Lecture Notes in Business Information Processing | Year: 2012

In today's fast changing business world, the fulfillment of process goals needs to be constantly evaluated and adjusted. But processes are often carried out by systems which are not process aware. aPro is a modular architecture for business process optimization. In aPro process models can't be guaranteed to be executable but need to be monitored. In this paper, we propose a modeling language for process metrics, key performance indicators and goals and use the interchange format ProGoalML to automate creation and setup of monitoring infrastructure. © 2012 Springer-Verlag.

Weiner N.,Fraunhofer Institute for Industrial Engineering | Weisbecker A.,Fraunhofer Institute for Industrial Engineering
Proceedings - 2011 Annual SRII Global Conference, SRII 2011 | Year: 2011

Business development comprises of various activities to determine future opportunities for a company like the identification of target markets, new products and services, a better pricing model or internal process innovation potentials. One of the significant aspects of a successful business development is therefore the consistent further development of business model alternatives for evaluation purpose. This paper introduces a detailed concept for the design of business model variants with the focus on service-based offerings in the internet. Based on current business model research and empirical findings, this work introduces a business model ontology and a corresponding software-approach to support the design of business model alternatives. The contribution of this work is the methodological support of the decision making process at the business development level. © 2011 IEEE.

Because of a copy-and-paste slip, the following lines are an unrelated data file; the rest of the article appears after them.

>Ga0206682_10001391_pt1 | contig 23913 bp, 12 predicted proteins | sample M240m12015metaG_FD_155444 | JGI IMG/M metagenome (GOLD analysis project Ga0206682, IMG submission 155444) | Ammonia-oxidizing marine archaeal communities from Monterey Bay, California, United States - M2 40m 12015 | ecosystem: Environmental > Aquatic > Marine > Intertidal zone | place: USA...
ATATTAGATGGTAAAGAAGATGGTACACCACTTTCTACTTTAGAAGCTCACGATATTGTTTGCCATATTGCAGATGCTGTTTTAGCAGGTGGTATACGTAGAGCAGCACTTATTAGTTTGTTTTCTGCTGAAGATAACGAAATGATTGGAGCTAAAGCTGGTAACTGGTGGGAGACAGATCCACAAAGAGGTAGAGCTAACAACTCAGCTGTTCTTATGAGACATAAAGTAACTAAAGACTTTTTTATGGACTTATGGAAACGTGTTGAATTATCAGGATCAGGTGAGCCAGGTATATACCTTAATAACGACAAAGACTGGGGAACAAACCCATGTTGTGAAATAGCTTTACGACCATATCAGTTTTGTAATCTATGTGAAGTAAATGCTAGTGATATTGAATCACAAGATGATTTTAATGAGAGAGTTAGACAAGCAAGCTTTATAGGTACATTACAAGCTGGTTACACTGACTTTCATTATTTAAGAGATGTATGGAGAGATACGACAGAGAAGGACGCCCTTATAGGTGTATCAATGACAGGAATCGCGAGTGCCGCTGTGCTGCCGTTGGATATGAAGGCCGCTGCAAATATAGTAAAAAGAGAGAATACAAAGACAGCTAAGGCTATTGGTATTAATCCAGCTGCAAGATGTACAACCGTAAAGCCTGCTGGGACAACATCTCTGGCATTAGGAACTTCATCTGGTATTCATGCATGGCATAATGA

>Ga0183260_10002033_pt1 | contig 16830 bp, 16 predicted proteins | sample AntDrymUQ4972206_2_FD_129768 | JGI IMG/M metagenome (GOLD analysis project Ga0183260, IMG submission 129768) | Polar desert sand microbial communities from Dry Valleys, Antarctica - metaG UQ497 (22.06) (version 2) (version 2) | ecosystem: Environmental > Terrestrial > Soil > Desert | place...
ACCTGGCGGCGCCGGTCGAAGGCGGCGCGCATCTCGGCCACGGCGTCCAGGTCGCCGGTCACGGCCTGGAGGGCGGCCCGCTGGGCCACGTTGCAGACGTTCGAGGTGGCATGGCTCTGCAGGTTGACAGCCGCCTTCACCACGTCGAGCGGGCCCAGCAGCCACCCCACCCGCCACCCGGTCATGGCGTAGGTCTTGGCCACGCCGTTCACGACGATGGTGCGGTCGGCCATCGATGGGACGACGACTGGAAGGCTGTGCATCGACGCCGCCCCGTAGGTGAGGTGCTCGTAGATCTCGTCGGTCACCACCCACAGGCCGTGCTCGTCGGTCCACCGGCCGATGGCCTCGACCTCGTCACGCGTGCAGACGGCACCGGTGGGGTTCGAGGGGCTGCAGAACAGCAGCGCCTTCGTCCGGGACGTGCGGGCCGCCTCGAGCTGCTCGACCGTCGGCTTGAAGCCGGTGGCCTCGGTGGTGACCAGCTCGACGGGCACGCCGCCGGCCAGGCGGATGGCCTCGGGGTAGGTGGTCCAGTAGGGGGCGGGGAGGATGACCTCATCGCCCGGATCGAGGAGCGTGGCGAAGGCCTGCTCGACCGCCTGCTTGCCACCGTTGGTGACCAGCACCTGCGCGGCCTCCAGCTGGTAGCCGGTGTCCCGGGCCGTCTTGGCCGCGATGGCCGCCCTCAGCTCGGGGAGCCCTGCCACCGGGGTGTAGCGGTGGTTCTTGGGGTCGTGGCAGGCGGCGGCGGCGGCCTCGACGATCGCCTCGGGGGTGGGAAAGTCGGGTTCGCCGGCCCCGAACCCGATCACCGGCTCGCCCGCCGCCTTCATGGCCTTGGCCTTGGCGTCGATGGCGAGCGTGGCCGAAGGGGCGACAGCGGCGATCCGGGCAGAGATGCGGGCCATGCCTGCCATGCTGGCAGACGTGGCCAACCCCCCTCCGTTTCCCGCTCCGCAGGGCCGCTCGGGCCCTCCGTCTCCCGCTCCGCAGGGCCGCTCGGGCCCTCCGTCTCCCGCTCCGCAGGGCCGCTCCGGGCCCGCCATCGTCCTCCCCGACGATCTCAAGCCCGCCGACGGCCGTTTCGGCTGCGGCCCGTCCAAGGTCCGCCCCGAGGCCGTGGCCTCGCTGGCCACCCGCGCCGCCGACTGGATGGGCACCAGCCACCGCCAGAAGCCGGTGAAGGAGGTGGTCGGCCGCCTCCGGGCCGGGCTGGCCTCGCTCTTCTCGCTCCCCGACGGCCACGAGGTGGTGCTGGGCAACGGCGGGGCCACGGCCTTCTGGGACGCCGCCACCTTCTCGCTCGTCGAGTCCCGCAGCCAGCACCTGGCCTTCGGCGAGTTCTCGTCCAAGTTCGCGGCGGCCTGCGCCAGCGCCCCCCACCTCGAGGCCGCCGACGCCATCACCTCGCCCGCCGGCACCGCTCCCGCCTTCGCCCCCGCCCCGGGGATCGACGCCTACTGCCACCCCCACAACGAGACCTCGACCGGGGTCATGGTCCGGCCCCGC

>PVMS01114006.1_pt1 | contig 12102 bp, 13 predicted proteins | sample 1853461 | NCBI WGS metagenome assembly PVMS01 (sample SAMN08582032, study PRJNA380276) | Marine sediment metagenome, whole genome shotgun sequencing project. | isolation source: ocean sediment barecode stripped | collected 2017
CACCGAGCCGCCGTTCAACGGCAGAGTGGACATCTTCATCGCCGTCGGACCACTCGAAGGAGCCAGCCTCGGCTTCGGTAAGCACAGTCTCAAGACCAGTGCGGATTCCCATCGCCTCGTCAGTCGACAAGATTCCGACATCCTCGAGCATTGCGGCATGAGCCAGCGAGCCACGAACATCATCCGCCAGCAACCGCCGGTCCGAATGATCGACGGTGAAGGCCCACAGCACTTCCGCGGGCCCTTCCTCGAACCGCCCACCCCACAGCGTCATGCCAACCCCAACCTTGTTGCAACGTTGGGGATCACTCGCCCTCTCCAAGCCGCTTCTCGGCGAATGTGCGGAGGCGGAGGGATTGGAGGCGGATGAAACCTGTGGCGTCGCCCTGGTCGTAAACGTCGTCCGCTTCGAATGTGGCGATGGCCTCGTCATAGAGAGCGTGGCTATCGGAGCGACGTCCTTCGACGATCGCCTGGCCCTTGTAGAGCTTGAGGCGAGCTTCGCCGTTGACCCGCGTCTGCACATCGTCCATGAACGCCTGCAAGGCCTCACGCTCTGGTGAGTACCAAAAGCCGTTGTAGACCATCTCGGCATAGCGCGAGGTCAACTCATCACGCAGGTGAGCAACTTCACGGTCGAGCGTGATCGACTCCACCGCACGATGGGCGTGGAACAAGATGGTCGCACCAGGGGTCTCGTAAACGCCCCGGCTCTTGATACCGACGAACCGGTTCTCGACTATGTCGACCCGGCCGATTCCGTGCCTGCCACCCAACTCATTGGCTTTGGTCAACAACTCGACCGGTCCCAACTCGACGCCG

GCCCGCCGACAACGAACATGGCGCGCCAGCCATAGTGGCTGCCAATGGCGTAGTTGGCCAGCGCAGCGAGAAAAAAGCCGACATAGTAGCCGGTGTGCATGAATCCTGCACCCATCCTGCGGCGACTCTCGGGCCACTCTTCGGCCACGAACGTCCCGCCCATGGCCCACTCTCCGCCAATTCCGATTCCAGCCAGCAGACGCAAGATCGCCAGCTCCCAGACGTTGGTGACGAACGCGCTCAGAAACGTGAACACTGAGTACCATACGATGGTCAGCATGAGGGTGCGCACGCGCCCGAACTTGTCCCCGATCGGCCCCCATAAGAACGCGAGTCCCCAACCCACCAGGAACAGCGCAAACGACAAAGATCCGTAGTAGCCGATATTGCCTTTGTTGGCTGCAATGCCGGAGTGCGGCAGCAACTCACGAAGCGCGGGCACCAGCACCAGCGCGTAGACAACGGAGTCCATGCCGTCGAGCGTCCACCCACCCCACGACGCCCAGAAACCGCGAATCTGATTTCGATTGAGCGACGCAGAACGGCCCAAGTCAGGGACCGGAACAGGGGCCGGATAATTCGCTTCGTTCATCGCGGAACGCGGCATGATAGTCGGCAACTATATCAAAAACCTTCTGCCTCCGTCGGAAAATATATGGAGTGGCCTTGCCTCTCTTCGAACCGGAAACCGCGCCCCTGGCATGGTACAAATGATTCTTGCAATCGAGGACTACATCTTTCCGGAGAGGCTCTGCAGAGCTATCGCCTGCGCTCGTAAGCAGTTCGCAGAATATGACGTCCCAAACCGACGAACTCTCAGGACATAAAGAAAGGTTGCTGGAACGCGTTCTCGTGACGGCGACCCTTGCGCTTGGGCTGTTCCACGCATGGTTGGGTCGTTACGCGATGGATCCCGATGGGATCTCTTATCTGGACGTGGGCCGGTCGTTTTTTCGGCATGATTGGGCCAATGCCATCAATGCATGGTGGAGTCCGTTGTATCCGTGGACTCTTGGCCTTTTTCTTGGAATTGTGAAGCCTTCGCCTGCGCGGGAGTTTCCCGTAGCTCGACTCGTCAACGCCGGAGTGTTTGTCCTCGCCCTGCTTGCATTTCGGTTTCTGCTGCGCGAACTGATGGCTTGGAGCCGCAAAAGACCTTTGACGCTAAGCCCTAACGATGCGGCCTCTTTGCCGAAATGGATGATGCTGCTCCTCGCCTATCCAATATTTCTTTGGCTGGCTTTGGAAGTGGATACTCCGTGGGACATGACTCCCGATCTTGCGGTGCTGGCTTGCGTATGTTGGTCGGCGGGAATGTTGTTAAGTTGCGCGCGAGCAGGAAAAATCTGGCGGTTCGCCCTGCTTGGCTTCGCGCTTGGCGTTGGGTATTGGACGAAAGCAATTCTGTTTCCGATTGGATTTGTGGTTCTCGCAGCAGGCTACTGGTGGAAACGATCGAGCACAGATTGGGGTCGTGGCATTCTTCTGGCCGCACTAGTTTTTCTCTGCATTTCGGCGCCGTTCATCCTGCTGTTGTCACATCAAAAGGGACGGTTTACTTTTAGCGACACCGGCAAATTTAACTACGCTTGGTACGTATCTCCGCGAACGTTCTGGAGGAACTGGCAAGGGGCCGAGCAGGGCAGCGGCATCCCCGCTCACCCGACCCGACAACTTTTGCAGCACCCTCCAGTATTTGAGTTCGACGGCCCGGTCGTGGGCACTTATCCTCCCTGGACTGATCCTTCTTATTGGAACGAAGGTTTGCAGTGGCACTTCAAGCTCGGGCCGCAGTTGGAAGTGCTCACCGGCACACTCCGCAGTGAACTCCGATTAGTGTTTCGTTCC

Peissner M.,Fraunhofer Institute for Industrial Engineering | Habe D.,Fraunhofer Institute for Industrial Engineering | Janssen D.,Fraunhofer Institute for Industrial Engineering | Sellner T.,Fraunhofer Institute for Industrial Engineering
EICS'12 - Proceedings of the 2012 ACM SIGCHI Symposium on Engineering Interactive Computing Systems | Year: 2012

Adaptive user interfaces can make technology more accessible. Quite a number of conceptual and technical approaches have been proposed for adaptations to diverse user needs, multiple devices or multiple environments. Little work, however, has been directed at integrating all the essential aspects of adaptive user interfaces for accessibility in one system. In this paper, we present our generic MyUI infrastructure for increased accessibility through automatically generated adaptive user interfaces. The multimodal design patterns repository serves as the basis for a modular approach to individualized user interfaces. This open and extensible pattern repository makes the adaptation rules transparent for designers and developers who can contribute to the repository by sharing their knowledge about accessible design. The adaptation architecture and procedures enable user interface generation and dynamic adaptations during run-time. For the specification of an abstract user interface model, a novel statecharts-based notation has been developed. A development tool supports the interactive creation of the graphical user interface model. Copyright 2012 ACM.